I wear socks during yoga, I don’t get manicures, and I’ll never know the joy of wearing a pair of super sexy strappy sandals.
I have hyperhidrosis. It’s my sweaty little secret. Or not so secret if you’ve ever had the unfortunate experience of shaking my hand during an episode.
Per the International Hyperhidrosis Society, hyperhidrosis is excessive sweating that occurs when “the sweat glands (eccrine glands in particular) overreact to stimuli or are just generally overactive, producing more sweat than is necessary.” Almost five percent of the world’s population is affected.
Hyperhidrosis can occur in the hands and feet, face and head, underarms, and all over the body. I’m mostly a hands and feet girl, but it does occur all over at times. Like when I was a bridesmaid in a friend’s wedding and I sat down in my velvet dress only to stand up with a crushed velvet imprint around my perspiring posterior.
Fortunately, I’m not in a constant state of sweatiness, but it does occur daily — sometimes it’s just a brief misting, other times it’s a full-on outbreak. My triggers range from going barefoot to sitting for long periods of time to… just because.
I once went to a foot spa against my better judgment with my mother and sister because I thought my feet would be submerged in water the whole time. To my chagrin, they weren’t.
When my feet left the water, I broke into a sweat. Instead of telling the unfortunate soul who got me as a client not to touch me below my ankles, I chose the silent humiliation of him finding out my clammy issue on his own. I’m convinced he got his revenge when he moved on to the upper body portion of the session by giving me the most aggressive and uncomfortable massage of my life.
I still tipped the poor guy extra though.
Aside from laughing about that experience with my family, and occasionally having to explain to a fitness instructor that I prefer to keep my socks on (like when I unsuccessfully tried aerial silks), I have never really talked to anyone about my condition. Let alone someone else who has it.
The first time I felt comfortable admitting it out loud was this past January when I visited licensed acupuncturist and board certified herbalist Joseph Alban in New York City. After four decades of suffering from hyperhidrosis, I finally decided to take some real action. Since it is a condition he specifically treats, I felt safe enough to open up sans embarrassment.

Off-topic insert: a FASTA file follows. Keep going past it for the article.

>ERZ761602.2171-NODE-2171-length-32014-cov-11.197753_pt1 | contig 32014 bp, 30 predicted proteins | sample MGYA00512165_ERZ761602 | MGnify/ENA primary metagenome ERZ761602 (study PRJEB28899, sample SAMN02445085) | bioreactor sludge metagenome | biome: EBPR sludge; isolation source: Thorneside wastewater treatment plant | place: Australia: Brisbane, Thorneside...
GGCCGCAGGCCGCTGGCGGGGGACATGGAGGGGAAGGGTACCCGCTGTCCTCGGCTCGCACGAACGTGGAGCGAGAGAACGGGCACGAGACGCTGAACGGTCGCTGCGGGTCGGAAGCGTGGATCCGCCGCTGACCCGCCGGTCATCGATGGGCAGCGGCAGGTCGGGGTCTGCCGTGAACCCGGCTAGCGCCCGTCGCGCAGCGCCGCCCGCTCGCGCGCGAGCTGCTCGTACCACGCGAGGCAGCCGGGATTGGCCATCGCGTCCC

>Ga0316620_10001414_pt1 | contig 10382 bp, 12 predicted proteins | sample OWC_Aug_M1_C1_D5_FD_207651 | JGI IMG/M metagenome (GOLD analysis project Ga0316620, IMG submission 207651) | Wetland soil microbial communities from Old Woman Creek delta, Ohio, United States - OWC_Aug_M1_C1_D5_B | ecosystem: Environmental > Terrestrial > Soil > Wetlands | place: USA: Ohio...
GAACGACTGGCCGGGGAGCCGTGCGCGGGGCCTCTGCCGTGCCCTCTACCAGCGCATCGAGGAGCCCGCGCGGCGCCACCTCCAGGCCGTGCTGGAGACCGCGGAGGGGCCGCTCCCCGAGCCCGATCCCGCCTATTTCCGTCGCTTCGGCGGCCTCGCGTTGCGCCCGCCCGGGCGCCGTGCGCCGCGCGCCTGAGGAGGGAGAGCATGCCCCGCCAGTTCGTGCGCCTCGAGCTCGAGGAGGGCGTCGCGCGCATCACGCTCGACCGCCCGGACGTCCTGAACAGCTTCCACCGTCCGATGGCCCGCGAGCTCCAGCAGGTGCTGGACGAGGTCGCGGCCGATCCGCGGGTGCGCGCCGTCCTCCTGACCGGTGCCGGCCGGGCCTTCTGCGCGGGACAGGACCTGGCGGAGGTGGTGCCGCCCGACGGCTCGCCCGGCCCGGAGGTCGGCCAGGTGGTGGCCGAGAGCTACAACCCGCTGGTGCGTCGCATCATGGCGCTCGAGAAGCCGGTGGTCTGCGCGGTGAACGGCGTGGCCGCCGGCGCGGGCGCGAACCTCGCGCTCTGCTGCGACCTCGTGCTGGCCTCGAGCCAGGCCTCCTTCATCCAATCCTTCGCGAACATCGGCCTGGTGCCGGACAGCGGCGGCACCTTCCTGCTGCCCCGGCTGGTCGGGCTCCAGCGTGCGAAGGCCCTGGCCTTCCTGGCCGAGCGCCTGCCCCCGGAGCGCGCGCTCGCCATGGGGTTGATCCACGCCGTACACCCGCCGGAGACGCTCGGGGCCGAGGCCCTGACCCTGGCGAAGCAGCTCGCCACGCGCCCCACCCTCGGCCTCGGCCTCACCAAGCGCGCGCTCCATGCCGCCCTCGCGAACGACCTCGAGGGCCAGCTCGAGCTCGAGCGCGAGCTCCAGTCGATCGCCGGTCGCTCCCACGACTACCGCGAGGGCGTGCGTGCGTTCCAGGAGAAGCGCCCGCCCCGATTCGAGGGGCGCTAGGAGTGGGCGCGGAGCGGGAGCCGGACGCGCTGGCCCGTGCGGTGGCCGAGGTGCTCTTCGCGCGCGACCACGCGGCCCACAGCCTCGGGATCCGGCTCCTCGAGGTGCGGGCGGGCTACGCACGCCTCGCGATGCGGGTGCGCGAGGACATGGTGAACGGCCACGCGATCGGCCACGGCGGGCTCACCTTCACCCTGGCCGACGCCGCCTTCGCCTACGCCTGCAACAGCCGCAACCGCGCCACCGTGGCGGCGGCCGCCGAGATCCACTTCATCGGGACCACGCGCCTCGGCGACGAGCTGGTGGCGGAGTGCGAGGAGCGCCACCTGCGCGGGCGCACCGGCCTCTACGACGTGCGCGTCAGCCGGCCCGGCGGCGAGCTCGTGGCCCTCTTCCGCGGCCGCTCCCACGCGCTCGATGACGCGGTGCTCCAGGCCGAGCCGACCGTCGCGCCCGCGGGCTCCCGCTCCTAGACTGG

The acupuncture didn’t work on me, but the Chinese herbal treatment Alban prescribed, though not a cure-all, did.
After drinking the herbs in my hot tea, I was able to sit on the couch for hours, binge watching a show or mindlessly surfing the net without stewing in my own juices — gross, I know. Then, when I eventually drove home from NYC to Chicago, each leg of my road trip delivered me to my destination in dryness instead of damp jeans.
Alban’s approach to treating the issue — which is different for every person and type of hyperhidrosis — involves calming down the nervous system and ridding the body of excessive heat. This can include acupuncture, cupping, and herbal formulas.
“We look at the body in terms of what are the imbalances underlying a situation,” he explained. “There might be too much heat, but it’s a possibility you have too little cooling that leads to the heat … and the treatment is customized based on that. There are base points to help stop your sweating, to help calm down the nervous system and the other points may be customized for that individual.”
As there is no standard in Chinese medicine for conditions like hyperhidrosis, Alban does not suggest over the counter herbs. To find someone to prescribe such a treatment, he advises calling an herbal or Chinese medicine specialist to make sure they have experience in the condition and to find out what their approach is, what therapies they might include, and what successes they’ve had in the past.
Alban also recommends experimenting with diet modifications to see if, for example, spicy, greasy or fatty foods could be the cause of sweating. Meditation and mindfulness practices are also a “powerful way you can talk back to your body to get the nervous system to calm down.”
Another great preventative measure I’ve found is Carpe lotion. I was leery that a simple topical cream would have an effect, but it dried out my hands and feet upon first use.
The lotion was a recommendation from the author of the blog My Life as a Puddle. I found fellow sufferer Maria Thomas after my experience with Alban, when I decided to do more research. Considering I have spent my life trying to hide my condition, I was drawn to her outspokenness about it.
Thomas decided to start her blog after attending a symposium on Botox treatment for hyperhidrosis. For the first time, she felt validated and didn’t feel the need to apologize for her condition when the doctors didn’t recoil at her touch.
That experience inspired her to share her story to help ease the stigma surrounding the affliction and encourage others to speak up about it.
“It lets me tell my truth … and not feel bad about the way I was created,” she said of My Life as a Puddle. “It also lets other people know that they are not alone. When people find out, ‘Oh you have that too?’ They don’t feel like such a freak about themselves anymore.”
She encourages people to seek out treatment, use the International Hyperhidrosis Society as a source of information, and to accept that it’s not their fault they have hyperhidrosis.
“We all have something we have to deal with, and this might just be what you’re dealing with,” she pointed out. “But it doesn’t make you less of a person and there’s nothing to be ashamed about.”
At 46 that’s something I’m getting better at accepting, but still trying to overcome. While I may never attend a yoga class in bare feet, with the various treatment options and bloggers like Thomas out there, ridding myself of the shame seems like a less daunting goal to tackle.